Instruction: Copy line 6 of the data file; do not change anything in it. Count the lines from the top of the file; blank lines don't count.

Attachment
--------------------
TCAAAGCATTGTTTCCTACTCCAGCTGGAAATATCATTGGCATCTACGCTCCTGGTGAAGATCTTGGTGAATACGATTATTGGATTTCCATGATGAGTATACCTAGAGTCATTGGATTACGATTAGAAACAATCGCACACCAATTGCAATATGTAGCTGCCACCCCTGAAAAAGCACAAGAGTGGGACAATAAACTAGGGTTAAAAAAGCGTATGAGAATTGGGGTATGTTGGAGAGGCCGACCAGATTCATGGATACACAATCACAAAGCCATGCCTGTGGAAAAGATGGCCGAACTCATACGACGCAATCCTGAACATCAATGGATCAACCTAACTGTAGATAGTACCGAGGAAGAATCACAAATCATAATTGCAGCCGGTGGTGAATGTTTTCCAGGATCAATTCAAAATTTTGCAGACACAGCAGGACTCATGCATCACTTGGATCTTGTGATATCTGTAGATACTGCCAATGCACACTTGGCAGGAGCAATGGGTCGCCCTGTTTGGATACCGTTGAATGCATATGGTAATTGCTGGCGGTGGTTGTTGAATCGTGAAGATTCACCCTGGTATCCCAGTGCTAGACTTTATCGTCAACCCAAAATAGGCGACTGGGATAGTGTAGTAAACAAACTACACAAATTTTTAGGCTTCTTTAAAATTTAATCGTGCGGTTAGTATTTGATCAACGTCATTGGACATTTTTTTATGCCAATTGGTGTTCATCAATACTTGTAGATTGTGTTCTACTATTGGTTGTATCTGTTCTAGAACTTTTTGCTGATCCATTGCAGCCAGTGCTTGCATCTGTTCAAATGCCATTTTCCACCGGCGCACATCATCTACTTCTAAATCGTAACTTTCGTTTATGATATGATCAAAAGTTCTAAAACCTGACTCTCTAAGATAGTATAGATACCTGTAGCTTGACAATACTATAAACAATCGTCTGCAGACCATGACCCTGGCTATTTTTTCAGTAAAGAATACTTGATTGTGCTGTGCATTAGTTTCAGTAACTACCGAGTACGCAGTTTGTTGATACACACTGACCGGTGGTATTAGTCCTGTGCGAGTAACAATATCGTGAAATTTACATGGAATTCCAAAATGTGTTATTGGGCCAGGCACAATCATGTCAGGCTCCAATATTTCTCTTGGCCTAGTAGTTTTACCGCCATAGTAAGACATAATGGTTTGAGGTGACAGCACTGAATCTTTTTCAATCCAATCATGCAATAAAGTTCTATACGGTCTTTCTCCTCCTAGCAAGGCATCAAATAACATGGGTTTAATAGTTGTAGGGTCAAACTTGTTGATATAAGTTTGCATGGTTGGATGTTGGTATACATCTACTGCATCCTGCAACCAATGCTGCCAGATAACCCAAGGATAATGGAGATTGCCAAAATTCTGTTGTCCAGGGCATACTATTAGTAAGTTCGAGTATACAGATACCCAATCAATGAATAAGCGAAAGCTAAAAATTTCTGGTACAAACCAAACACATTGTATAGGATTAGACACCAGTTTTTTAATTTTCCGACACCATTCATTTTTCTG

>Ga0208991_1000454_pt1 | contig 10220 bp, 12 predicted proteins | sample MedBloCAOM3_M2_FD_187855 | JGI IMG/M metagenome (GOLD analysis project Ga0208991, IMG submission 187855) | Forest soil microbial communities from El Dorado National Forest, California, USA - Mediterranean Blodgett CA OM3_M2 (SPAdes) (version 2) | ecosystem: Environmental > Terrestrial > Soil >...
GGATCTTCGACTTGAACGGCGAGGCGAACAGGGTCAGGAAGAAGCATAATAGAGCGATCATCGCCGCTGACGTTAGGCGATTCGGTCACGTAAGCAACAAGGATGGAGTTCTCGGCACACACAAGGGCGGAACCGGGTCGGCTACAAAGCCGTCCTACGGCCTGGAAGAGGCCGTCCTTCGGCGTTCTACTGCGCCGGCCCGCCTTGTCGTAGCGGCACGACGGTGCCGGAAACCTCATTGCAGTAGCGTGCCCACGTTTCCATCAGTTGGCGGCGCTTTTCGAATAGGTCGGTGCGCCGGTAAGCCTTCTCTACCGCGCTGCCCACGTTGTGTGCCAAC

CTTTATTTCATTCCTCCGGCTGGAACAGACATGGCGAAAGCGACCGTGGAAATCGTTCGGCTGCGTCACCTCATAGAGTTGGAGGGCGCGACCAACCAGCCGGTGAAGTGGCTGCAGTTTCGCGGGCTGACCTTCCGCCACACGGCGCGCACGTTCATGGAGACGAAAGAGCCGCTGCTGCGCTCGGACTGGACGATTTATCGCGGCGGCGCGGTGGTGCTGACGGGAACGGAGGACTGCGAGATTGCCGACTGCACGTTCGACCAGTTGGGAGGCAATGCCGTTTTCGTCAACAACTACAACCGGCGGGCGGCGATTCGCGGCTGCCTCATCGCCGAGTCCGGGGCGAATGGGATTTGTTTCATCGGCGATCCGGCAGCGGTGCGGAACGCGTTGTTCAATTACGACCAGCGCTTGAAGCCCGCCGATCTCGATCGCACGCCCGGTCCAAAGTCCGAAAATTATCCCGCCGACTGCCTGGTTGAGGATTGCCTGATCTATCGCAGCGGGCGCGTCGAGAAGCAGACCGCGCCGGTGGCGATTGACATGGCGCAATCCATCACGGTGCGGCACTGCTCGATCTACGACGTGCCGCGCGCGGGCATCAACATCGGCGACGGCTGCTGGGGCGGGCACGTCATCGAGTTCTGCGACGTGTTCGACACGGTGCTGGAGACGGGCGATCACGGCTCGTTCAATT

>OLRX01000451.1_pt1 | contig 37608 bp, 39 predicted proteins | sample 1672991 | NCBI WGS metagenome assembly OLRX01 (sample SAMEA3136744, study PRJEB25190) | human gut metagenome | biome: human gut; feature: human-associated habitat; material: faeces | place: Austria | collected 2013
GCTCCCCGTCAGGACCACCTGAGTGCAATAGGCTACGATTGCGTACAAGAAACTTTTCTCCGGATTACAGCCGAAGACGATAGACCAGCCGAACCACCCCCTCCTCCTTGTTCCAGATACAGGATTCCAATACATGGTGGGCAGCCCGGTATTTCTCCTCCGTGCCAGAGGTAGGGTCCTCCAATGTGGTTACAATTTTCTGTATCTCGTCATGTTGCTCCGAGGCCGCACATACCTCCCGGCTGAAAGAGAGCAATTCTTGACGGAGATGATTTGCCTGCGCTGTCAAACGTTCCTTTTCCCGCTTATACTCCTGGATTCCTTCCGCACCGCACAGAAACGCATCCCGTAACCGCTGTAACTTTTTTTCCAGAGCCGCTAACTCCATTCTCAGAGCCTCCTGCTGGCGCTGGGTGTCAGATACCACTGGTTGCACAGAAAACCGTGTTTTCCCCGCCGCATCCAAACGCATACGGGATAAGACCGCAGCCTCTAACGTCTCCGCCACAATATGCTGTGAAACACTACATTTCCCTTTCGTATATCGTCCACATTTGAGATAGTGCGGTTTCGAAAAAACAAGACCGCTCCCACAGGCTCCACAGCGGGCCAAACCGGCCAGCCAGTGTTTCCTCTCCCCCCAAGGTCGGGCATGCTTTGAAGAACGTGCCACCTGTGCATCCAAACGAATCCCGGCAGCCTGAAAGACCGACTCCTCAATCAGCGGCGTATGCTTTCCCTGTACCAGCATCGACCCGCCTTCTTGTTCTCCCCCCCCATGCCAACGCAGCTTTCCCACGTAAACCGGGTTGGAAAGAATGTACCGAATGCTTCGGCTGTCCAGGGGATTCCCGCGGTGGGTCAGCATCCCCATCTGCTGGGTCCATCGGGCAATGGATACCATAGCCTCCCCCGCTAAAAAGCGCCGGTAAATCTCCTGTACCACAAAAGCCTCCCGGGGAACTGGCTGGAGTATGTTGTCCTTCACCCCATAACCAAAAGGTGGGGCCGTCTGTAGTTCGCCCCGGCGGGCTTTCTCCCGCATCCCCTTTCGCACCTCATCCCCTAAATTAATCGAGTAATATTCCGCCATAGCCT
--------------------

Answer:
GCTCCCCGTCAGGACCACCTGAGTGCAATAGGCTACGATTGCGTACAAGAAACTTTTCTCCGGATTACAGCCGAAGACGATAGACCAGCCGAACCACCCCCTCCTCCTTGTTCCAGATACAGGATTCCAATACATGGTGGGCAGCCCGGTATTTCTCCTCCGTGCCAGAGGTAGGGTCCTCCAATGTGGTTACAATTTTCTGTATCTCGTCATGTTGCTCCGAGGCCGCACATACCTCCCGGCTGAAAGAGAGCAATTCTTGACGGAGATGATTTGCCTGCGCTGTCAAACGTTCCTTTTCCCGCTTATACTCCTGGATTCCTTCCGCACCGCACAGAAACGCATCCCGTAACCGCTGTAACTTTTTTTCCAGAGCCGCTAACTCCATTCTCAGAGCCTCCTGCTGGCGCTGGGTGTCAGATACCACTGGTTGCACAGAAAACCGTGTTTTCCCCGCCGCATCCAAACGCATACGGGATAAGACCGCAGCCTCTAACGTCTCCGCCACAATATGCTGTGAAACACTACATTTCCCTTTCGTATATCGTCCACATTTGAGATAGTGCGGTTTCGAAAAAACAAGACCGCTCCCACAGGCTCCACAGCGGGCCAAACCGGCCAGCCAGTGTTTCCTCTCCCCCCAAGGTCGGGCATGCTTTGAAGAACGTGCCACCTGTGCATCCAAACGAATCCCGGCAGCCTGAAAGACCGACTCCTCAATCAGCGGCGTATGCTTTCCCTGTACCAGCATCGACCCGCCTTCTTGTTCTCCCCCCCCATGCCAACGCAGCTTTCCCACGTAAACCGGGTTGGAAAGAATGTACCGAATGCTTCGGCTGTCCAGGGGATTCCCGCGGTGGGTCAGCATCCCCATCTGCTGGGTCCATCGGGCAATGGATACCATAGCCTCCCCCGCTAAAAAGCGCCGGTAAATCTCCTGTACCACAAAAGCCTCCCGGGGAACTGGCTGGAGTATGTTGTCCTTCACCCCATAACCAAAAGGTGGGGCCGTCTGTAGTTCGCCCCGGCGGGCTTTCTCCCGCATCCCCTTTCGCACCTCATCCCCTAAATTAATCGAGTAATATTCCGCCATAGCCT